Spending time in the backcountry can feel like a crash course in knowing a person. You learn things like their bathroom schedule, caffeine rituals, and food cravings very quickly based on necessity. For us, in the backcountry, a few weeks can feel like months in terms of getting to know someone on a deeper level. If we've learned anything, it's that there is always more to learn about the person or people you are with.

In partnerships of any kind, conflict is inevitable. We are no different. We have disagreements in big or small ways on most adventures we do. We are always working to relate to conflict in a more positive way, and make plans to mitigate it by anticipating areas that cause discord on expeditions. We happen to hike together a lot, but what we've learned also applies to many parts of our relationship, and any other shared endeavor, off the trail.


We met working in outdoor education, so we came together with a good amount of personal backpacking experience. We might teach different tips and tricks to our students, but overall neither of us is "in charge" when we plan an expedition; it's a collaborative process. The list we share here on what we've learned being both hiking and romantic partners might look different for us if that was not the case.

1. Set expectations upfront.

Are we doing big miles? Are we lake bagging and skinny dipping? Or, do we want to sit under a tree reading books and drinking tea all day? This forethought applies to big picture trip planning, as well as day-to-day discussion. Maybe some days or weeks the expectations need to change. For us, that's okay too. Managing individual expectations helps us avoid miscommunication about what we thought the day or trip was going to look like.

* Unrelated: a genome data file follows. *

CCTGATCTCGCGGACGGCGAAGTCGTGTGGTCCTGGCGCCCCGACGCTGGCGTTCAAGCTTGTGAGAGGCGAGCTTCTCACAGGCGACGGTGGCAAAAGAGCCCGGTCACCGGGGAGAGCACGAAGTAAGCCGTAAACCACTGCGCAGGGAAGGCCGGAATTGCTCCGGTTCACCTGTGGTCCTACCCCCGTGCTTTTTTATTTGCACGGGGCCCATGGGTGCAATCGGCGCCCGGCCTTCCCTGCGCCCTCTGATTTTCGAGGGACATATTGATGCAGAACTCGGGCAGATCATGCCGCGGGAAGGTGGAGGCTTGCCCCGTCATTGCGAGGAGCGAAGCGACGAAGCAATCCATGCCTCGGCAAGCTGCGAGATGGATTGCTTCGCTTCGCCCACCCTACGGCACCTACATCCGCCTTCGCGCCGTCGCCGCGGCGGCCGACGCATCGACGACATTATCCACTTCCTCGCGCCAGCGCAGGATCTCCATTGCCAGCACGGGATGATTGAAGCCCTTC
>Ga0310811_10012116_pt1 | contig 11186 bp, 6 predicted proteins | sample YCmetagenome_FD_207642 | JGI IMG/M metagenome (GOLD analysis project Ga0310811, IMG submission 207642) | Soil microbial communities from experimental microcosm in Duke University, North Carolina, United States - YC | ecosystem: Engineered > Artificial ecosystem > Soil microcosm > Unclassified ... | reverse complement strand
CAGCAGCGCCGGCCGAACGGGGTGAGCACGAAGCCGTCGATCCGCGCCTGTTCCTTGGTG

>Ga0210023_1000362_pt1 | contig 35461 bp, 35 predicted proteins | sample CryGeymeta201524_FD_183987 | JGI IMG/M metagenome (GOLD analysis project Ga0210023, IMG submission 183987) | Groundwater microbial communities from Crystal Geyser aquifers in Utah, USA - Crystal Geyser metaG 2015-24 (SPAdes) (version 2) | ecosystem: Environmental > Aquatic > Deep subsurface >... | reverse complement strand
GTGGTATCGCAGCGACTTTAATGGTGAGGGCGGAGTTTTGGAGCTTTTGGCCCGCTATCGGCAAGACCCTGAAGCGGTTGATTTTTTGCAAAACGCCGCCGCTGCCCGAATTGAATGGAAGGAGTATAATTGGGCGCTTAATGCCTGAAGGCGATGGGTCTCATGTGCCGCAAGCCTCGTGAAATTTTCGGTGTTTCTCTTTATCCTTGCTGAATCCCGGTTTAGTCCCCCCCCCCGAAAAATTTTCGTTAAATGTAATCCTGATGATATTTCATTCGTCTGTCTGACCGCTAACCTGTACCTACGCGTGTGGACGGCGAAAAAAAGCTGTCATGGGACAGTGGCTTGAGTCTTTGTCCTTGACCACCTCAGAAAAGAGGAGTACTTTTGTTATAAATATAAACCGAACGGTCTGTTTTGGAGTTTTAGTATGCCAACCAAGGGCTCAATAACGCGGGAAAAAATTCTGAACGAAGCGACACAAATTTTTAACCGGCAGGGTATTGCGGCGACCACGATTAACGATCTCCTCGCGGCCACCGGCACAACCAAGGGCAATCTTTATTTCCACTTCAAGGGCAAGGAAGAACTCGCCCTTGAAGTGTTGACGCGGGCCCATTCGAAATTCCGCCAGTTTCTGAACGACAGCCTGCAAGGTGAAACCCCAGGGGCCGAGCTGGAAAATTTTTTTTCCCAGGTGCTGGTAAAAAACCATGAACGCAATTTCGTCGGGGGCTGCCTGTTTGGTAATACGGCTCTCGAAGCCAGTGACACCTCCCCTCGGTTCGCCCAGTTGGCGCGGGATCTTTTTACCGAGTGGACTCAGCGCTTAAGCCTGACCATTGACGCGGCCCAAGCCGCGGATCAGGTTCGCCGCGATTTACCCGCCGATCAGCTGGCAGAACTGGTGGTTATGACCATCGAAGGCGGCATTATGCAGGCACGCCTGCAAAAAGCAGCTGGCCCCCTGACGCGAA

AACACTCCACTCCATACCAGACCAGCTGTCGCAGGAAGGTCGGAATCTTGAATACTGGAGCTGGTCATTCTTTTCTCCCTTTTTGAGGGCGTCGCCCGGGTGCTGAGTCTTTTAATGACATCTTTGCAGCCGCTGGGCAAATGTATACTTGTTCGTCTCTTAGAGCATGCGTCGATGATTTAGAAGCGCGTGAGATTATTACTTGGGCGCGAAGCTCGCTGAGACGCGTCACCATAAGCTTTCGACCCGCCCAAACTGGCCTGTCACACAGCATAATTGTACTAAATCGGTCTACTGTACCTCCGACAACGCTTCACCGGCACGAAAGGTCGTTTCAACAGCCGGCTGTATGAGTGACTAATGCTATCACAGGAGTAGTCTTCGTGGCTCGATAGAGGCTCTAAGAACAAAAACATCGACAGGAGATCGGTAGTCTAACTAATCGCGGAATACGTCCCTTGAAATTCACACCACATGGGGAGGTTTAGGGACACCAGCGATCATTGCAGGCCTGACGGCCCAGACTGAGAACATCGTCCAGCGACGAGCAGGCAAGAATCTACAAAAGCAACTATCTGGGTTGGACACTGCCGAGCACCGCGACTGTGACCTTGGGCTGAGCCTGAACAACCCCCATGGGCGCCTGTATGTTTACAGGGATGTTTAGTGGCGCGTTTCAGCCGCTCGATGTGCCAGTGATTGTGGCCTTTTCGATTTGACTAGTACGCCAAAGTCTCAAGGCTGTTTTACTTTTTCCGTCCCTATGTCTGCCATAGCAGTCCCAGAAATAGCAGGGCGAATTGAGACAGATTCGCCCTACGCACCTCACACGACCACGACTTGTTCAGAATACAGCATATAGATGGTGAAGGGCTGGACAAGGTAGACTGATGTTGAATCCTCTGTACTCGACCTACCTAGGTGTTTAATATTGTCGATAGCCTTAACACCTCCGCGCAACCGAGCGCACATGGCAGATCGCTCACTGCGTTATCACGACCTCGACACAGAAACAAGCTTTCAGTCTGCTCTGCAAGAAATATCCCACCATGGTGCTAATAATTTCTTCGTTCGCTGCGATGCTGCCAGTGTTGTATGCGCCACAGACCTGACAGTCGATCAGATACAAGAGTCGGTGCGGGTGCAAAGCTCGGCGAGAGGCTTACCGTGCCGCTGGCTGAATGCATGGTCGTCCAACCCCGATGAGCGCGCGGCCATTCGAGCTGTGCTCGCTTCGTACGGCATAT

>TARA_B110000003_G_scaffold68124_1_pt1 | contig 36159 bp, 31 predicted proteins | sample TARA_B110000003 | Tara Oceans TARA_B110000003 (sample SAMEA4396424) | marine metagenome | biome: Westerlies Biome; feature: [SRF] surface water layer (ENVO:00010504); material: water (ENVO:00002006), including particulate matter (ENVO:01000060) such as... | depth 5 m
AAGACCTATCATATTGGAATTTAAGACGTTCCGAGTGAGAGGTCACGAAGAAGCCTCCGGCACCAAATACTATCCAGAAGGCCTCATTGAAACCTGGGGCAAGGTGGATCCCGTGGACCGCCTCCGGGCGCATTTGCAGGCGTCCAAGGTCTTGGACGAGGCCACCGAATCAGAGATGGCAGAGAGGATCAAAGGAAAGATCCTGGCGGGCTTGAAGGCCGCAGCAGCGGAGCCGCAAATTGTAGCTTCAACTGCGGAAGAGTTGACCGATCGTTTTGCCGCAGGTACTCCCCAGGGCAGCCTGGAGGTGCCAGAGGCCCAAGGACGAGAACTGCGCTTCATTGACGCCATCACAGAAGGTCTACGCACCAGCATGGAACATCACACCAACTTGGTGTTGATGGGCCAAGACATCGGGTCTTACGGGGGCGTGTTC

Who naturally hikes faster, and do we want to hike together always or not? If the faster person hikes in back, then we can stay together. If that will drive us crazy, then we need to make plans to adjust the pace or timing accordingly. Communicating a break spot or time to meet down the trail gives us a chance to balance walking together with walking our own pace and getting some alone time along the way.

3. Food.

When we hike, we get really hungry. How much and what foods do we want to share? If getting " hangry" is our reality, then planning ahead for shared versus personal food is important. If we know we're just rationing something for ourselves, then we can cherry pick the chocolate out of trail mix all day, but if we're rationing as a unit, then we make more equitable choices that won't cause conflict.


4. Make an effort to keep the romance alive.

Don't get us wrong, sitting in a laundromat and sweating in our rain gear while we watch hiking clothes dry can be super romantic… but, what really keeps the magic alive? Small gestures that we do for each other in a relationship regularly still need to apply to our hiking lives. It helps us a lot if we remember to do these things, even when (and especially when) we're feeling worked. For us, occasionally spending a few extra bucks getting dinner at a nicer restaurant helps us feel like we get time together that isn't always braving the elements and rationing food. This makes us feel a little bit more like a romantic couple–even if it's only for a few hours.